Toll rates for the 85 mph segment were still under discussion Thursday, Lippincott said.

"Hopefully, we'll have something in the next couple weeks," he said.

Terri Hall, founder and director of Texans United for Reform and Freedom, a nonprofit that opposes private control of toll roads, said SH 130 is about profit, not safe transportation.

"I think it's obvious they are trying to incentivize people to use Cintra's toll road by increasing the speed limit on 130," Hall said. "Transportation decisions that are being made surround money and profit instead of the public interest. The higher the speed limit, the more attractive the toll road becomes."

Texas now has about 3,200 miles of roadway with a 75 mph speed limit, representing about 4 percent of the state's 80,000 highway miles, according to TxDOT.

The state's 575 miles of roads with an 80 mph speed limit account for less than 1 percent of Texas roadways, the agency said.

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September 7, 2012

Link to article here.

Toll Road Offers Fast Cash to Texas 
By Nathan Koppel
Wall Street Journal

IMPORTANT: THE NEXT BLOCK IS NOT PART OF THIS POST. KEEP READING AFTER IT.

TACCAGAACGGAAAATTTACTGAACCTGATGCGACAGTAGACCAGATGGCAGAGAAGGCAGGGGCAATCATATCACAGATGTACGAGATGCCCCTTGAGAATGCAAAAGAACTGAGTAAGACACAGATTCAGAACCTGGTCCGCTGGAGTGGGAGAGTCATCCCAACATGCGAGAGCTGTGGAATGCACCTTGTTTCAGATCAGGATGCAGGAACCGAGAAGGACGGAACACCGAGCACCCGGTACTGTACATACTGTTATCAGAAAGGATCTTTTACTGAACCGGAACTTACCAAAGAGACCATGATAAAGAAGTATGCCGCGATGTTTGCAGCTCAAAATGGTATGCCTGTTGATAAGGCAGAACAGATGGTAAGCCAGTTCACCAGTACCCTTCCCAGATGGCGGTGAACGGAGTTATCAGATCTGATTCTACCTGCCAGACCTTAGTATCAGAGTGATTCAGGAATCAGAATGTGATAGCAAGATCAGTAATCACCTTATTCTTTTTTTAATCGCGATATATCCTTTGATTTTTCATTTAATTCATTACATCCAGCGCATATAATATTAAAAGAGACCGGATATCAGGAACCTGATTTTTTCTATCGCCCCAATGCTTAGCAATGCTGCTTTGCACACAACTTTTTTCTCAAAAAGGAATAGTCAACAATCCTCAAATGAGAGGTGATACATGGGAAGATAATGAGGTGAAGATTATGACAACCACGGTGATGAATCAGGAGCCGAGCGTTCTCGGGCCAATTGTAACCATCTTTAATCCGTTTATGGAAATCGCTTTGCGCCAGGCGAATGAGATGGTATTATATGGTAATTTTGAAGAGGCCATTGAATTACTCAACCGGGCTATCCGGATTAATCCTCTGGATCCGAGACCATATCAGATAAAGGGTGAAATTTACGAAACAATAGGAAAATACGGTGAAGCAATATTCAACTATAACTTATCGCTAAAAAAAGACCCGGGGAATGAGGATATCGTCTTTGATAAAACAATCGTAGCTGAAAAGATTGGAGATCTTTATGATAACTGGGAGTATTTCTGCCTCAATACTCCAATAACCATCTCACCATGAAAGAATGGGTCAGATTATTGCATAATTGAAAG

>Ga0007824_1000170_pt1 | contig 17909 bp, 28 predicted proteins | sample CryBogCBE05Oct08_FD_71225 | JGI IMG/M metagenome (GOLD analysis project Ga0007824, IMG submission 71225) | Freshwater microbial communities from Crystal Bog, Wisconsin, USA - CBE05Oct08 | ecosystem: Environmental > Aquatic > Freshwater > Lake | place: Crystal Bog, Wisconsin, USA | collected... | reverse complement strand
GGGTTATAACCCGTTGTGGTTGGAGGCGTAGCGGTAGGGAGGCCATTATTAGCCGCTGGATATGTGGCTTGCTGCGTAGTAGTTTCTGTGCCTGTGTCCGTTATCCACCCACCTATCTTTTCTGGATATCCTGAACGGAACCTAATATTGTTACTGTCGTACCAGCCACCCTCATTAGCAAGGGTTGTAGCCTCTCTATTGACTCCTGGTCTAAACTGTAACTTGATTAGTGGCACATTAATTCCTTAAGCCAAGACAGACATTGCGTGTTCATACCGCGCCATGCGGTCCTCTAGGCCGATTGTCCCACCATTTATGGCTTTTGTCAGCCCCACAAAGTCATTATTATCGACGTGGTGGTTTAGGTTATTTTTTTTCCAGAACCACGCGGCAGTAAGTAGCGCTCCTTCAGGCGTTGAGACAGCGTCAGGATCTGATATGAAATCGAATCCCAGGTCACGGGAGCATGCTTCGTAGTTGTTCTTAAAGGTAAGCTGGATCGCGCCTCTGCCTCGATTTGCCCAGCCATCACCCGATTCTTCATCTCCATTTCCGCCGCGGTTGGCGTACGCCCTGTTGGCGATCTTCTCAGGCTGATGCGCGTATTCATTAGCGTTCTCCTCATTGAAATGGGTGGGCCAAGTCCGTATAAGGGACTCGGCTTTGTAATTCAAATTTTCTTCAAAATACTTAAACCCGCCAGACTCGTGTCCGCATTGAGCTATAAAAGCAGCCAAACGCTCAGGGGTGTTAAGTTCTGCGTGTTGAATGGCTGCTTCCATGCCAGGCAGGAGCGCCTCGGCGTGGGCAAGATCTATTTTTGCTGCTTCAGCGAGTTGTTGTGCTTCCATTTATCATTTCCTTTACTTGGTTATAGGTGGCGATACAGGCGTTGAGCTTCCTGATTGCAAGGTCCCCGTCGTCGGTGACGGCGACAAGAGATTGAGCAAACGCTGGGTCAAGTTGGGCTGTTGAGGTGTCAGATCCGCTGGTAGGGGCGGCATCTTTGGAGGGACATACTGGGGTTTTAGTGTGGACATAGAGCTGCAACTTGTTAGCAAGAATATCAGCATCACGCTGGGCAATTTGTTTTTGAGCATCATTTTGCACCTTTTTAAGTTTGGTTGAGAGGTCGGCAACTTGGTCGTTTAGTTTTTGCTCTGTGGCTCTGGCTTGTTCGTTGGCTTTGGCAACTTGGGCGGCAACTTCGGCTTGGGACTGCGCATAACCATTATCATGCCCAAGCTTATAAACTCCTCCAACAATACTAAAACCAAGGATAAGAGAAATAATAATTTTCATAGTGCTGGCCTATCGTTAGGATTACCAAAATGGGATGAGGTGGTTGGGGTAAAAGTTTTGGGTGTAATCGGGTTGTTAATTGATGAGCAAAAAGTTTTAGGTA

September 7, 2012

Texas stands to pocket $100 million for approving an 85 mph speed limit on a new toll road, a special payoff that has drawn criticism from those opposed to the nation's fastest speed limit. (Photo not included, Photo caption: Texas stands to receive $100 million from the private operators of a state toll road for raising its speed limit to 85 miles per hour, a contractual payoff that is drawing criticism from consumer groups.)

The Texas Transportation Commission voted Aug. 30 to bump up the limit for a 41-mile portion of the 91-mile toll road between Austin and San Antonio, making it the fastest stretch of highway in the U.S.

The new segment of the toll road, State Highway 130, is set to open this fall and will be run by SH 130 Concession Co., a consortium of private road builders.

A contract the company signed with Texas in 2007 offers the state a one-time payment of $100 million for approving an 85 mph speed limit. The payout would have dropped to $67 million if the limit was set at 80 mph.

Some rural roads in Texas and Utah permit speeds up to 80 mph, and motorists on German autobahns average 84 mph.

"With transportation funding being a challenge all over the country, we must continue to look for innovative ways to generate revenue and be good stewards of taxpayer dollars," said Veronica Beyer, a transportation commission spokeswoman, in response to questions about the payout.

Consumer advocates voiced concern that Texas has sacrificed safety for money.